head shakes gotta be shittin' me. You better talk to some recent immigrants from Former Soviet Union and China!

                          Have you heard the things that go on under Putin?

                          •  Because the damage has already been done..... (0+ / 0-)

                            he did what he did....

                            What do you think would happen to a Chinese or Soviet if Snowden was one of them and he passed on what he claims is top secret information to the U.S.?

                          •  You mean to ask (0+ / 0-)

                            what would happen to a Chinese or Soviet citizen if they had divulged information about their home country to the US, and were exiled in the US?

                            They'd me immediately granted asylum and hired by the NSA.

                          •  I believe you are being deliberately obtuse (0+ / 0-)
                            The chances of Snowden being incarcerated, being brutalized or tortured, or executed, are much less likely in Hong Kong or Russia than they are in the US.
                            Do you actually dispute that statement?

                            A proud member of the Professional Left since 1967.

                            by slatsg on Wed Jul 03, 2013 at 06:41:42 AM PDT

                            [ Parent ]

                  •  He's actually more in the league... (0+ / 0-)

                    ....of Daniel Ellsberg, exposing an unpleasant truth that many Americans would not want to hear.

                    9-11 changed everything? Well, Katrina changed it back.

                    by varro on Tue Jul 02, 2013 at 11:24:56 PM PDT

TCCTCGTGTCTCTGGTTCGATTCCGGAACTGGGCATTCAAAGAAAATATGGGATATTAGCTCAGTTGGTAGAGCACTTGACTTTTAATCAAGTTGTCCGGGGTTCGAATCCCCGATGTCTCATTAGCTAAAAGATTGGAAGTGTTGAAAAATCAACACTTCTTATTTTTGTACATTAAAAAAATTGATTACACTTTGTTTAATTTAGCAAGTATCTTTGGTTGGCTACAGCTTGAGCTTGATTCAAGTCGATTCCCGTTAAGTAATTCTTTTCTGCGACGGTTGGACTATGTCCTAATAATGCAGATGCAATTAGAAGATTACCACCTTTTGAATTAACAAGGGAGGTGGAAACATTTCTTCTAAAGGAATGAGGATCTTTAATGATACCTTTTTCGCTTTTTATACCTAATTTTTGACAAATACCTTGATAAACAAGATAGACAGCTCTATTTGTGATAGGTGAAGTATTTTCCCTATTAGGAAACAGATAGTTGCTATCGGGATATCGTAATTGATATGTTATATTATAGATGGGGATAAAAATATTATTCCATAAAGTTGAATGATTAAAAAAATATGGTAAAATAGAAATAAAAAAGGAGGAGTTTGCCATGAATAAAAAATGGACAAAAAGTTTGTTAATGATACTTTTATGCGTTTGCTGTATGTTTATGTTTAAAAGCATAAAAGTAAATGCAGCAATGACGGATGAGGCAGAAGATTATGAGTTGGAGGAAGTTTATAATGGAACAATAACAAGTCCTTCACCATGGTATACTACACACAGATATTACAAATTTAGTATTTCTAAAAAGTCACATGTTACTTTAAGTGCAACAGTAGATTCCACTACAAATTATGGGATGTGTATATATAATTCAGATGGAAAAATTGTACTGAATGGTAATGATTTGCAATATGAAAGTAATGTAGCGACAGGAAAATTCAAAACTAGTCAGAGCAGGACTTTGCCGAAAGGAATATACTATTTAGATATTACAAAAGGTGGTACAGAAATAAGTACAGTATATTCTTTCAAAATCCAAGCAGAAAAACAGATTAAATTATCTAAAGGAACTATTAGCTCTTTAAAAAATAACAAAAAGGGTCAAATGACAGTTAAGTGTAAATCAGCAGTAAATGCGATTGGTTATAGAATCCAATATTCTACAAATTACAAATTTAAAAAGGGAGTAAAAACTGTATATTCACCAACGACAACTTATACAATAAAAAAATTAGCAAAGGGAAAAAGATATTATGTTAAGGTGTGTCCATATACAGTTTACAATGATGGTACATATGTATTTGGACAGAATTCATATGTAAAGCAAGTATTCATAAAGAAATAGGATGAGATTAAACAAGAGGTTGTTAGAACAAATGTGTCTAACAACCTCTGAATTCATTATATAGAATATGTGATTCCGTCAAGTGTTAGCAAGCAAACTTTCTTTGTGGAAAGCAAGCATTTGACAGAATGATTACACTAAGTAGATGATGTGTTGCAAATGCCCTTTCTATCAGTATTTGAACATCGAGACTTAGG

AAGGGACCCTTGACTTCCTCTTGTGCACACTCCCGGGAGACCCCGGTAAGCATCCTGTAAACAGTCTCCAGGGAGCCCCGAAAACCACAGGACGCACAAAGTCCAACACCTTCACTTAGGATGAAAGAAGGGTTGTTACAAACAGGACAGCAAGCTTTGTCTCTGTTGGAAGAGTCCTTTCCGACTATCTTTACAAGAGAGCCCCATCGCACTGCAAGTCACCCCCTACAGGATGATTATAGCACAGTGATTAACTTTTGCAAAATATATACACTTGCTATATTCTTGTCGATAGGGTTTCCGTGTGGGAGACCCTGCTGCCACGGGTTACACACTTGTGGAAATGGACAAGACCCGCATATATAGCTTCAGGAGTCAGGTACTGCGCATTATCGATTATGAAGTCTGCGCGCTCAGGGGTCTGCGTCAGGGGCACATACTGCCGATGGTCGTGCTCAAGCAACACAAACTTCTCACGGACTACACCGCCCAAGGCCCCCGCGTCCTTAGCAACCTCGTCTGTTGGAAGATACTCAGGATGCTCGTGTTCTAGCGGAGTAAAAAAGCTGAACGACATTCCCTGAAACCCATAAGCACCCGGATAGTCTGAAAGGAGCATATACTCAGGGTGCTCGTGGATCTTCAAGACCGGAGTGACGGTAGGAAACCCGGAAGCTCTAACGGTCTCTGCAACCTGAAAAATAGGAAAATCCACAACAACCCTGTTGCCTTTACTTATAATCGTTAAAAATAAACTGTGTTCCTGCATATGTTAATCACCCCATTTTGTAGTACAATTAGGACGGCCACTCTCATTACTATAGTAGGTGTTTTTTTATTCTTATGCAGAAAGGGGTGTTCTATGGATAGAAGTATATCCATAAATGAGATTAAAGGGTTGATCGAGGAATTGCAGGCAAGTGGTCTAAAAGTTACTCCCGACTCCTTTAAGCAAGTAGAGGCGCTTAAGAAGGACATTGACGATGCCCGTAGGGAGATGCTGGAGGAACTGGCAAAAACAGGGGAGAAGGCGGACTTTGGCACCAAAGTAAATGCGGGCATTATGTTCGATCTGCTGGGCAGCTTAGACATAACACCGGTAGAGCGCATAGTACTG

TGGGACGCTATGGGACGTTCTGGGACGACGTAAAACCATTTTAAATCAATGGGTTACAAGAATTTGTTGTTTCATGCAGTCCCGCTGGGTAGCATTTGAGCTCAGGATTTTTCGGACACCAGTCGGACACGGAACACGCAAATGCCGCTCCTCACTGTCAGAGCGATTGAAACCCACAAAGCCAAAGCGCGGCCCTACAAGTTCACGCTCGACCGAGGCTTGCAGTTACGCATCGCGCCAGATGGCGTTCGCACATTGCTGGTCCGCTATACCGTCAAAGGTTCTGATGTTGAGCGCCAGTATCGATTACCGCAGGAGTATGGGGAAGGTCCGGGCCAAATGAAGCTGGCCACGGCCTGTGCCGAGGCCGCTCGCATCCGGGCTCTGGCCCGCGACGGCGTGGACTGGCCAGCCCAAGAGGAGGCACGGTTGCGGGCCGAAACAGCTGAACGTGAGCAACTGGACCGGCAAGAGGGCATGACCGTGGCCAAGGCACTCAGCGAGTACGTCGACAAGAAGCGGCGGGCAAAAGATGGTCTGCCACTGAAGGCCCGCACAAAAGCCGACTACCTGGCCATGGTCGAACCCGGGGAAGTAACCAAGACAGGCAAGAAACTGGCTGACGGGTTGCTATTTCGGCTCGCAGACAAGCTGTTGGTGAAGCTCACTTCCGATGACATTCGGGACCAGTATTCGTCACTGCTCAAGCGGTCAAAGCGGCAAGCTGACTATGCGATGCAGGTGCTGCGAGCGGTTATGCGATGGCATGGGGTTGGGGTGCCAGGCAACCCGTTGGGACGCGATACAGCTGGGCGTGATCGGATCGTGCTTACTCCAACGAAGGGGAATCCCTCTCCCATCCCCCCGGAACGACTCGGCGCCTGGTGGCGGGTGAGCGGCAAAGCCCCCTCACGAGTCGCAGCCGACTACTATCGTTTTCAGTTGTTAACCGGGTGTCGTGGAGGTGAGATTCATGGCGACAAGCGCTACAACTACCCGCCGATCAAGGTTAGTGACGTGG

[ Parent ]

                •  It is on subject. (0+ / 0-)

                  If you are going to mention the Einstein precedent, it's kind of important to note that he fled Nazi Germany, not Britain circa the early 20th century.  

                •  Let's not make up historical stuff to score points (0+ / 0-)

                  Snowden is Snowden. He's not comparable to ANYONE mentioned in this thread -- Einstein, Mandela, Tubman or Douglass -- and it does their memory a disservice when people who don't understand their histories invoke them to score cheap rhetorical points on an internet discussion board.

                  For example,

                  Those who chose to flee include Harriet Tubman and Frederick Douglass.
                  This is just factually wrong, and comparing Snowden to them is absurd.

                  Tubman didn't "flee." She escaped slavery and then returned to the slave south clandestinely 19 times to rescue other slaves from slavery. That's hardly "fleeing." She was also a spy for the Union in the slave south during the war.

                  Neither did Douglass "flee." He escaped slavery and stayed in the US north where he lectured and wrote widely, making his whereabouts known even though he was subject to recapture at any by slave catchers under the Fugitive Slave Law.

                  Can we leave them out of this, especially if we're going to make up nonsense history about them, please?

          •  No he didn't. (9+ / 0-)

            He was stripped of his boxing title.  He was humiliated by the press (remember when Bob Broeg, lead sports reporter at the St. Louis Post Dispatch, announced on radio that he would refuse to call Ali anything but "Cassius Clay" until he consented to be drafted?)

            But he didn't go to jail.  He took his conviction to court and won an 8-0 decision in the Supreme Court.  (The grounds the SCOTUS argued were arcane and bogus in order to get unanimity, but he won anyway).

            He certainly didn't accept his fate as a martyr.  He fought back every step of the way.  

            He eventually had his title re-instated (can't remember whether he had to sue or threaten suit to get that).  He went on to fight again and even, IIRC, won another heavyweight championship boxing match.

            Don't know whatever happened to Bob Broeg, or whether he's still calling Ali "Cassius Clay".